And Then You Pray for Me (also known as Pray for Paris 2) is the fifth and final studio album from Westside Gunn, following up his October 2022 mixtape, 10. We’ve always vibed with the Griselda aesthetic and respected Westside Gun’s artistic vision and business acumen. However, we’ve never been fervent supporters of WSG the emcee. It’s a bit hard to connect with a 40-something man who spits bars sounding like a 10-year-old, not to mention his tendency to overdo those trademark adlibs that can get, well, annoying.
The beat selection on this project is more diverse than on most earlier WSG albums and tapes, which might be why it feels a bit hit-or-miss. The sequencing, unfortunately, is a bit messy too, taking us on a rollercoaster ride from trap to boom-bap and back again. The transitions are abrupt, and the album’s atmosphere undergoes a complete overhaul at every turn. The result is an album with some highs but also plunging lows. Both trap enthusiasts and boom-bap fanatics will likely curate their own playlists from this release, but it seems neither camp will fully embrace the entire album.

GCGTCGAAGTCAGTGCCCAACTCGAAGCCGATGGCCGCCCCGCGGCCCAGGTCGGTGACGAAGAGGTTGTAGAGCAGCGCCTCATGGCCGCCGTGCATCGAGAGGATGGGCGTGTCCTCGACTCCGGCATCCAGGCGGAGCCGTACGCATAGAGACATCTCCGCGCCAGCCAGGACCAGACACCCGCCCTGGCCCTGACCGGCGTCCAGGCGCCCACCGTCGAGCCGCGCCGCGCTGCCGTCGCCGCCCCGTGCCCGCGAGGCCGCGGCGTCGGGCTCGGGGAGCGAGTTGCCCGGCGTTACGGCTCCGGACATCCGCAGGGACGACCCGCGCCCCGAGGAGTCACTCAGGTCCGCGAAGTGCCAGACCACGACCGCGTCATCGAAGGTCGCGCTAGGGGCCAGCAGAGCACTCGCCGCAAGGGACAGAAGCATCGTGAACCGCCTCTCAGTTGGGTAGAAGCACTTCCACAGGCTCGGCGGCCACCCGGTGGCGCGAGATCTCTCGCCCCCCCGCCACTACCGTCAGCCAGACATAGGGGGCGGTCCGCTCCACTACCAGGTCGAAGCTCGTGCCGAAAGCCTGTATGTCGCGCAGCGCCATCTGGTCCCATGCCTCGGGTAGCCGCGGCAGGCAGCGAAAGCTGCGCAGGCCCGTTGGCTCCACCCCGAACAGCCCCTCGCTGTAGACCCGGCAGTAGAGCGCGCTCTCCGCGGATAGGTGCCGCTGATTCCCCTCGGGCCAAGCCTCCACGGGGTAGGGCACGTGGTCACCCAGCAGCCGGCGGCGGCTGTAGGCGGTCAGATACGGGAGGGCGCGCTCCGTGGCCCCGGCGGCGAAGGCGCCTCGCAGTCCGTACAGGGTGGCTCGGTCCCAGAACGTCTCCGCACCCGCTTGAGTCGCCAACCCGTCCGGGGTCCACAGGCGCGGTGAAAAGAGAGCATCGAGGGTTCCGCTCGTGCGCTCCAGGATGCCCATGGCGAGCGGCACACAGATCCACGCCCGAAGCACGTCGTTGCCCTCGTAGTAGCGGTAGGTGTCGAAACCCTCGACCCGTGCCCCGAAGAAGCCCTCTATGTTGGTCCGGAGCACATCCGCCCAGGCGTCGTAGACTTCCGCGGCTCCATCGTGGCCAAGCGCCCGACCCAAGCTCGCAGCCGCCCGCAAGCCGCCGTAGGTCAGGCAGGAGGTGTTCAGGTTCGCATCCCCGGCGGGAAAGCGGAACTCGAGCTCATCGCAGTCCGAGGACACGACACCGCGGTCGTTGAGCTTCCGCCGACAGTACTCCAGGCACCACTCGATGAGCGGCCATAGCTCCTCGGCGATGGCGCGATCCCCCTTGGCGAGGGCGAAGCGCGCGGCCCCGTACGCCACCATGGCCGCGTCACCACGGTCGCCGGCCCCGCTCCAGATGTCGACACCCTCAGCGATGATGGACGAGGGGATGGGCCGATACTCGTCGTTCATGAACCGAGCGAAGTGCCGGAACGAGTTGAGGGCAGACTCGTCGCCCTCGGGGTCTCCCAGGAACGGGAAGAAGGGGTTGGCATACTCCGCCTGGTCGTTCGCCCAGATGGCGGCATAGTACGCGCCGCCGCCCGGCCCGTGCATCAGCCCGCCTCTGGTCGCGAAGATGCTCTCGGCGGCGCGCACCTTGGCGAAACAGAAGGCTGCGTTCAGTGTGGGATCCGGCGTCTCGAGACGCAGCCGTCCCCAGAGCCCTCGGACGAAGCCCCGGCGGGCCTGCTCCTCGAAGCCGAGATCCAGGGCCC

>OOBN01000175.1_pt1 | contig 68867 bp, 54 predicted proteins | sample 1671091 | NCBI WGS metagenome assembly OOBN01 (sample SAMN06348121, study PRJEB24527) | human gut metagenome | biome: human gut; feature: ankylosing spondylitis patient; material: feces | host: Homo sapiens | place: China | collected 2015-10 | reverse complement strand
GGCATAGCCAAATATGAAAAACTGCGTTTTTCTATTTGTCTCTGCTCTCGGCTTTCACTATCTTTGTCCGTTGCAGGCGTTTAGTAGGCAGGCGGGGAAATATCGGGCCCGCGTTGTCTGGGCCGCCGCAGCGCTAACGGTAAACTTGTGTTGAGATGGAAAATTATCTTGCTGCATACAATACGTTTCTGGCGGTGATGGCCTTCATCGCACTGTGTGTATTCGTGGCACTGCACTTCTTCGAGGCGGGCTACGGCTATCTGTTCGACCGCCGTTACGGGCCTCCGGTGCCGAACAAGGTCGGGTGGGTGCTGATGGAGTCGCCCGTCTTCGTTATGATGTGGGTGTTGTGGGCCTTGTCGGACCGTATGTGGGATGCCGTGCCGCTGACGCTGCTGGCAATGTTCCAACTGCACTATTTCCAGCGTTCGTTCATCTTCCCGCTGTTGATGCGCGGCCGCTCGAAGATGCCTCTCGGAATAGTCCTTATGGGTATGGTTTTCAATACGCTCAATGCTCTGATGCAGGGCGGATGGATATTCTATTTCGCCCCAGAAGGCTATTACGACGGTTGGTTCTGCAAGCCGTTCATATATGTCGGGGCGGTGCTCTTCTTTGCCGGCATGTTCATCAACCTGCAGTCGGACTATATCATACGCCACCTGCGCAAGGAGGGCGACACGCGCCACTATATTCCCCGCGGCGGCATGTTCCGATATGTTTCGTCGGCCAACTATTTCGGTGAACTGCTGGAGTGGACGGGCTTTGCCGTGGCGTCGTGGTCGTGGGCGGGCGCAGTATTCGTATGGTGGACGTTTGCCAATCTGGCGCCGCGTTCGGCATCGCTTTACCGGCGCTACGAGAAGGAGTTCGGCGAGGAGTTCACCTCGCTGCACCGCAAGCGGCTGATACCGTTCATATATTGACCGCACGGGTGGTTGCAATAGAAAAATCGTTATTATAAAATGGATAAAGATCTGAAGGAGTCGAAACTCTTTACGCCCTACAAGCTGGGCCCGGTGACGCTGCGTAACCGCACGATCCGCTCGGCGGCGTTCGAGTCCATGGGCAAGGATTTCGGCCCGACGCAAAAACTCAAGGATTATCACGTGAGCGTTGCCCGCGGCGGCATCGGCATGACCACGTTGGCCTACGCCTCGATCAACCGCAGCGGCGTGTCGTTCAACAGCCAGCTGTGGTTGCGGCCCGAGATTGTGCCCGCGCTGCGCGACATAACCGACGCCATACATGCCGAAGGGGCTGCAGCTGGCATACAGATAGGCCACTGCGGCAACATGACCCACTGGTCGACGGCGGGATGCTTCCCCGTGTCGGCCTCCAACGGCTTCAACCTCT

Regrettably, this might be Westside’s weakest effort since Who Made The Sunshine. It’s a project where a lot of people showed up, but the man himself not so much. His rapping is not very good here, with some lumbering and awkward flows, especially on the trap-infused tracks but even on the more traditional Griselda cuts. Parts of the album sound inexplicably cheap; Miguel the Plug’s overinvolvement in production raises eyebrows.
The features on this album are a mixed bag—ranging from phoned-in to fire. While we get a sample of JID’s incredible writing or Boldy James and Rome Streetz delivering strong features for Griselda (even if it is over weak beats), we also have to get through annoying Conductor Williams (‘we have a problem’ with that same old bit on every damn song he produces) or DJ Drama shouts and limp contributions from the likes of Rick Ross, Ty Dolla $ign, and others. There’s potential for a dope 12-track album buried in the 75-minute and 21-song tracklist, but in its current form, it is a disappointing final chapter for Griselda’s head honcho.
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